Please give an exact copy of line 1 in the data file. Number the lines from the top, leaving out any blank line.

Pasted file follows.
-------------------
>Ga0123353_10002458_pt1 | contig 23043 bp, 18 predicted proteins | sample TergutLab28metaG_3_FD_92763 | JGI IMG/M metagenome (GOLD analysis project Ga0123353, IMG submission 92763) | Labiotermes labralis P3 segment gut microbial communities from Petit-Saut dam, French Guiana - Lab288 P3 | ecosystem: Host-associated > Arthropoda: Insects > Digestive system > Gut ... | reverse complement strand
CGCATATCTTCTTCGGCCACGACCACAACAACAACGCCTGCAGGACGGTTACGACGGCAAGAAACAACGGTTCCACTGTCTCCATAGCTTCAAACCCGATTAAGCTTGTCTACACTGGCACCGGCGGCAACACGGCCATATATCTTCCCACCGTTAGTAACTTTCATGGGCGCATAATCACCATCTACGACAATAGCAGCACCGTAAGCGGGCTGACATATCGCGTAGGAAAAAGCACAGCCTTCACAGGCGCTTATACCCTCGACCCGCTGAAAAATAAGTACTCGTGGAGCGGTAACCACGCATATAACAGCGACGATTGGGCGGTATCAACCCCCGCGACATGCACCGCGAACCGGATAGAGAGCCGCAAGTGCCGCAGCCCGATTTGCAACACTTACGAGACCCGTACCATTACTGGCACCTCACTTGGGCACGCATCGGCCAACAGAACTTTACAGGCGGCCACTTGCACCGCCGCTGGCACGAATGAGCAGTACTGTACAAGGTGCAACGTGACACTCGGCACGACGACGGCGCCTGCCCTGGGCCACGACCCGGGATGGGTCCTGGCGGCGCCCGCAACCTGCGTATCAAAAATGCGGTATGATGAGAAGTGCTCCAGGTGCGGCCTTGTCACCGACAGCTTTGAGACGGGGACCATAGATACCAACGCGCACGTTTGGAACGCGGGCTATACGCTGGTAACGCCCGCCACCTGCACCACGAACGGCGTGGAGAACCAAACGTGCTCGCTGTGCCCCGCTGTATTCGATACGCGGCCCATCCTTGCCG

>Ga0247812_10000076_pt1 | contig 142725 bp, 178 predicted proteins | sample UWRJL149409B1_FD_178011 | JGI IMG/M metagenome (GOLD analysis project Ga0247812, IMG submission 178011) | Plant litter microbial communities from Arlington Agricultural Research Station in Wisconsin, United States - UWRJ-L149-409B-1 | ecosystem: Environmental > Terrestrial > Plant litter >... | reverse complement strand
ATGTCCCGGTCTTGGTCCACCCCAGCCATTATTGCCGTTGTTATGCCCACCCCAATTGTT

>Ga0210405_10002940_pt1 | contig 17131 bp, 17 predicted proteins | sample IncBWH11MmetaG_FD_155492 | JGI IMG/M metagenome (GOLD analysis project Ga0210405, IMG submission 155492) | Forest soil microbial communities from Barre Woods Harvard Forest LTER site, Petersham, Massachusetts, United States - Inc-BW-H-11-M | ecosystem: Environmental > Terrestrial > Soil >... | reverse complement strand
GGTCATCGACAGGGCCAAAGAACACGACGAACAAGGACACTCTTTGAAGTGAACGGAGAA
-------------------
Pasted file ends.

>Ga0123353_10002458_pt1 | contig 23043 bp, 18 predicted proteins | sample TergutLab28metaG_3_FD_92763 | JGI IMG/M metagenome (GOLD analysis project Ga0123353, IMG submission 92763) | Labiotermes labralis P3 segment gut microbial communities from Petit-Saut dam, French Guiana - Lab288 P3 | ecosystem: Host-associated > Arthropoda: Insects > Digestive system > Gut ... | reverse complement strand